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This article in SSSAJ

  1. Vol. 62 No. 5, p. 1268-1274
     
    Received: July 21, 1997
    Published: Sept, 1998


    * Corresponding author(s): totsche@uni-bayreuth.de
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doi:10.2136/sssaj1998.03615995006200050017x

Flow and Reactivity Effects on Dissolved Organic Matter Transport in Soil Columns

  1. Harald Weigand and
  2. Kai U. Totsche 
  1. Soil Physics Div., Univ. of Bayreuth, Germany

Abstract

Abstract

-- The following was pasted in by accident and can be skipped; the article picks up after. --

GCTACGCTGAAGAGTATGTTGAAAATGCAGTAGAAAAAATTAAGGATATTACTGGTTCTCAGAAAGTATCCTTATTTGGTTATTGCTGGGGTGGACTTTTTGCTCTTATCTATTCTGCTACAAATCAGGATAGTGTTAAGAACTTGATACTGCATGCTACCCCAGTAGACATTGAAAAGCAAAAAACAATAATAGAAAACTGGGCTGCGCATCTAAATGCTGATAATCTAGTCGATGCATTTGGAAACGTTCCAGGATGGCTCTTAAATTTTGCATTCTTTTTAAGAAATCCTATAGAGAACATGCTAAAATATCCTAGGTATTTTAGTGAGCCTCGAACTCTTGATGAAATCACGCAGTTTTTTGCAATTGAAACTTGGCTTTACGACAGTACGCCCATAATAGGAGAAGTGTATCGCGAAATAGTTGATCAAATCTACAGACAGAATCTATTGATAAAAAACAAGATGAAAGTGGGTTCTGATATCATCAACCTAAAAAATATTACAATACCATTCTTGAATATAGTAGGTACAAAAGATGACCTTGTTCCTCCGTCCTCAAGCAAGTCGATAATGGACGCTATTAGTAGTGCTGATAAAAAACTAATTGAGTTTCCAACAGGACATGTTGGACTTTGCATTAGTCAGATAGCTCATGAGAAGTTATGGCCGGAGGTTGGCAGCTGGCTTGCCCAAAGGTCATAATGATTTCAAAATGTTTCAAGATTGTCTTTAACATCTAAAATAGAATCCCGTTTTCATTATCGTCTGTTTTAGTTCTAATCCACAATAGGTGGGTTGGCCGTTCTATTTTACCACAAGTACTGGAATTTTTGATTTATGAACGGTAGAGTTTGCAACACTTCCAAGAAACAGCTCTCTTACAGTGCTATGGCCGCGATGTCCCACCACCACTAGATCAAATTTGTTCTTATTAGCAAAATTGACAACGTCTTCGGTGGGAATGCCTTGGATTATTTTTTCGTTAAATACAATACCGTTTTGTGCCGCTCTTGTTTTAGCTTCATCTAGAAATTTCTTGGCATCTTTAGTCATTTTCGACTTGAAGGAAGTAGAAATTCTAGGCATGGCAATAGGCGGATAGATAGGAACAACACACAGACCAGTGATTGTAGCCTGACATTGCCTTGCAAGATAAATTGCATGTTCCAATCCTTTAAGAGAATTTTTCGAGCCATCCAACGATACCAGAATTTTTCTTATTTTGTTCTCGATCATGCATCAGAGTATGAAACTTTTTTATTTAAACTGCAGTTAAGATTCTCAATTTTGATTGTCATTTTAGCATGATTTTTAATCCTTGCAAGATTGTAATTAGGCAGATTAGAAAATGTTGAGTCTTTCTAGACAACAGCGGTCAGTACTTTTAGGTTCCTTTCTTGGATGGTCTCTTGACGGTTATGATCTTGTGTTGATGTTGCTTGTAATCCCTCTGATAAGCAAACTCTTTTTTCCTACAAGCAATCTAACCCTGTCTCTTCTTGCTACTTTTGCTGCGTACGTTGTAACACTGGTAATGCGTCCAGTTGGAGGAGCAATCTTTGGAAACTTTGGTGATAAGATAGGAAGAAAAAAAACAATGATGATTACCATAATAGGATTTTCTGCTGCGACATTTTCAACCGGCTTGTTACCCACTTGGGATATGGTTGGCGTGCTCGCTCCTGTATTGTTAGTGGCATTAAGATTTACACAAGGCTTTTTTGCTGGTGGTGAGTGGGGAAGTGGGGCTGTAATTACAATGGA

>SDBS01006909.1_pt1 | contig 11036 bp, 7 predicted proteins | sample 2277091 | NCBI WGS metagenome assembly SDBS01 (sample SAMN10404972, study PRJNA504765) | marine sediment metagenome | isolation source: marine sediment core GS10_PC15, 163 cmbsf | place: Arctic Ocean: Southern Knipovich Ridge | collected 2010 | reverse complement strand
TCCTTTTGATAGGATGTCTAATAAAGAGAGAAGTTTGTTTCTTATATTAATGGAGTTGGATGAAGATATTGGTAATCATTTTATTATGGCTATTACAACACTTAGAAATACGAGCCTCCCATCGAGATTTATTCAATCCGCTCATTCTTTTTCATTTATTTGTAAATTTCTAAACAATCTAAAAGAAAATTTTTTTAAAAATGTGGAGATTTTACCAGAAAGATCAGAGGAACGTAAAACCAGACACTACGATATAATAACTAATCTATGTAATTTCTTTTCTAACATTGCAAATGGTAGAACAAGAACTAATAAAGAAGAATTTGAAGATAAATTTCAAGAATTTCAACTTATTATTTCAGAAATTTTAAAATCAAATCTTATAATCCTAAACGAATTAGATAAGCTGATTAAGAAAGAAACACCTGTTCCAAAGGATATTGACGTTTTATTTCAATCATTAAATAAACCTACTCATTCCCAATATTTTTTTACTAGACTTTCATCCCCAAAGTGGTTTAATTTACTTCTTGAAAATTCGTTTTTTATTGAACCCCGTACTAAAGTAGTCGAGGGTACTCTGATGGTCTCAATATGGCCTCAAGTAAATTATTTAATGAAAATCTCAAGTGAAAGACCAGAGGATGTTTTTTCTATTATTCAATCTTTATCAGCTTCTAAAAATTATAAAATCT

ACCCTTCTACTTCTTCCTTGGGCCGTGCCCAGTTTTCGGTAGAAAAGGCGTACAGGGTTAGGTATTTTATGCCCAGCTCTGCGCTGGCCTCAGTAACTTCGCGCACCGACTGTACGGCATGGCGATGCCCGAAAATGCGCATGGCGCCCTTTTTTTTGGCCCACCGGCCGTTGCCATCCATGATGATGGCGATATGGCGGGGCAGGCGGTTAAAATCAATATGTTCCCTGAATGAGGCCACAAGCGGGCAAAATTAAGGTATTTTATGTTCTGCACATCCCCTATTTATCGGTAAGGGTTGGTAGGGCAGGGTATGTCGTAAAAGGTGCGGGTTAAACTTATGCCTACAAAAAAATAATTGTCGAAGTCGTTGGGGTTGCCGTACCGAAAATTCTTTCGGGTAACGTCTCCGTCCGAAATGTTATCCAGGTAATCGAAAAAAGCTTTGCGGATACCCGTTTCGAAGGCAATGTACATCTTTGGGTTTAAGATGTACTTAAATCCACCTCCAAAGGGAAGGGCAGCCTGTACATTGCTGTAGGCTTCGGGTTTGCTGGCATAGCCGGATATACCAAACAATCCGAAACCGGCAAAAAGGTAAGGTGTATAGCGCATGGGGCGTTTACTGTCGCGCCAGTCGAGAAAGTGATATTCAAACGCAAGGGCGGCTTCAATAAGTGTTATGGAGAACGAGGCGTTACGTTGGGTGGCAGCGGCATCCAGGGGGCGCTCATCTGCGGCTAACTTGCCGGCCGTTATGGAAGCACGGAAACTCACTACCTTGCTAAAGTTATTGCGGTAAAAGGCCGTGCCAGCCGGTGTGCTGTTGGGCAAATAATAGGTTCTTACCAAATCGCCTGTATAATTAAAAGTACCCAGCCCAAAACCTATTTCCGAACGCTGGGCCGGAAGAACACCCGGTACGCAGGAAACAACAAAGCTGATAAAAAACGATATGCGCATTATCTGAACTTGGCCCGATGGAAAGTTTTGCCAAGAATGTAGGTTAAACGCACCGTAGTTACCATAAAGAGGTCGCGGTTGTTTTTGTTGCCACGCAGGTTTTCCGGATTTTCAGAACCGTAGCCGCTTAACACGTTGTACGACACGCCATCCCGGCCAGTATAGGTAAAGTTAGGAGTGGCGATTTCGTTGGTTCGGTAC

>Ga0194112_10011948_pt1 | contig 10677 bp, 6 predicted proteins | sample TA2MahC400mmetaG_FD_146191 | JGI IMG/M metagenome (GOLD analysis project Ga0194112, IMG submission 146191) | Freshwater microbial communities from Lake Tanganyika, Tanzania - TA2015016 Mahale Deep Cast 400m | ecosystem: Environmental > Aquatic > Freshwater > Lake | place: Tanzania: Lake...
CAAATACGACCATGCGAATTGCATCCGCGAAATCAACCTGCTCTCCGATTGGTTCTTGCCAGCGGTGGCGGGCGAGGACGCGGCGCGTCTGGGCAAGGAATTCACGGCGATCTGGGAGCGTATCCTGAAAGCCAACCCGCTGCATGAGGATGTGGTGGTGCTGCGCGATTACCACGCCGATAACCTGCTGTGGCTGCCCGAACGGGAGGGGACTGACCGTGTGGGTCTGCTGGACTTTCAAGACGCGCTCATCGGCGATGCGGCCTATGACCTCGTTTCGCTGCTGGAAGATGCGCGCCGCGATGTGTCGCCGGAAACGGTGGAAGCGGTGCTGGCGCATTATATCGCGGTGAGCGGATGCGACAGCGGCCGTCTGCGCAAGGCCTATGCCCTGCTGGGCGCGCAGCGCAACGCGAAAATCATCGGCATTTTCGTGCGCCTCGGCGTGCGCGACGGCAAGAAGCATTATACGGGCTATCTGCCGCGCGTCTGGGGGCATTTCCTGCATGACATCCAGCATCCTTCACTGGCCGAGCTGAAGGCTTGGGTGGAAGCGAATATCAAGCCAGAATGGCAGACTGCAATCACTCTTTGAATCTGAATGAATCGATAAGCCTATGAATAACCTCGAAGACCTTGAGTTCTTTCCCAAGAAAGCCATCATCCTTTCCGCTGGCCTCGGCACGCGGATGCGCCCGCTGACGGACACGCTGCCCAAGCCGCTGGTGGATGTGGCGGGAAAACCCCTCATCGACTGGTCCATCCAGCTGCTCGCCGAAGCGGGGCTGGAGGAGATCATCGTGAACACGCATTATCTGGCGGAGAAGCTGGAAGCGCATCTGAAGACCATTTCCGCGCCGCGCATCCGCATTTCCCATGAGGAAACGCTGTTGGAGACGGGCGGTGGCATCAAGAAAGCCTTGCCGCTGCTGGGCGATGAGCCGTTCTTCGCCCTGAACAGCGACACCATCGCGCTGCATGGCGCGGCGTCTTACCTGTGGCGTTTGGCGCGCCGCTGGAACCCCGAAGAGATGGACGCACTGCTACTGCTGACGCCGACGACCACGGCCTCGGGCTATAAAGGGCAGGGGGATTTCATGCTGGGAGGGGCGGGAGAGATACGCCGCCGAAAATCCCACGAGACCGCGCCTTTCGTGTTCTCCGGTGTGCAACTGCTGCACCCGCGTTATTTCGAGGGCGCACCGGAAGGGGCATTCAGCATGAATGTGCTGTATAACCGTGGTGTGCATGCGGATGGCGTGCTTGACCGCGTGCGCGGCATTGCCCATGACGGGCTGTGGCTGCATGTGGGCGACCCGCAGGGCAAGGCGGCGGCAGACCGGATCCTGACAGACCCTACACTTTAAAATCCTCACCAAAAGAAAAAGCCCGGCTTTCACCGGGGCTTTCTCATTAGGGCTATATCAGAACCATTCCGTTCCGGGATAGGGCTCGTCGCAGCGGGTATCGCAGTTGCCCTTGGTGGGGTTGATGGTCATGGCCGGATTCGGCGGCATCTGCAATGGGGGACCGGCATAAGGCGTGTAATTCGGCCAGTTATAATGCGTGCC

Dissolved organic matter (DOM) plays a prominent role in the transport of contaminants in porous media. As DOM has to be considered as a reactive component, flow regime and sorbent reactivity should affect overall DOM transport in an important way. We focused on DOM transport in unsaturated column experiments using quartz sand (QS) and goethite-coated quartz sand (GS). Rate constrictions to DOM sorption were investigated by varying the volumetric flow rate, while extent and reversibility of sorption were studied in consecutive adsorption and desorption steps. In the QS, DOM retention was low and unaffected by changes in flow rate. Desorption-step breakthrough curves (BTCs) and mass balances show full reversibility of the sorption process. However, DOM retention in GS was significant and sensitive to flow variation, indicative of nonequilibrium sorption. At lower flow rates, DOM breakthrough exhibited a change in curvature (shoulder) due to the superimposition of two BTCs representing reactive and nonreactive DOM fractions. Transport was successfully modeled assuming these two fractions governed overall DOM mobility. At higher flow rates, the BTC shoulder vanished due to reduced contact time between the DOM and the solid phase (rate-limited sorption). Sorption of DOM on GS is accompanied by a marked rise in effluent pH, indicative of a ligand-exchange mechanism. Recovery of DOM during desorption was incomplete due to either partially irreversible sorption or strongly rate-limited desorption. Increased DOM mobility in the consecutive adsorption step resulted from partial blocking of sorption sites by the initial pulse of DOM.

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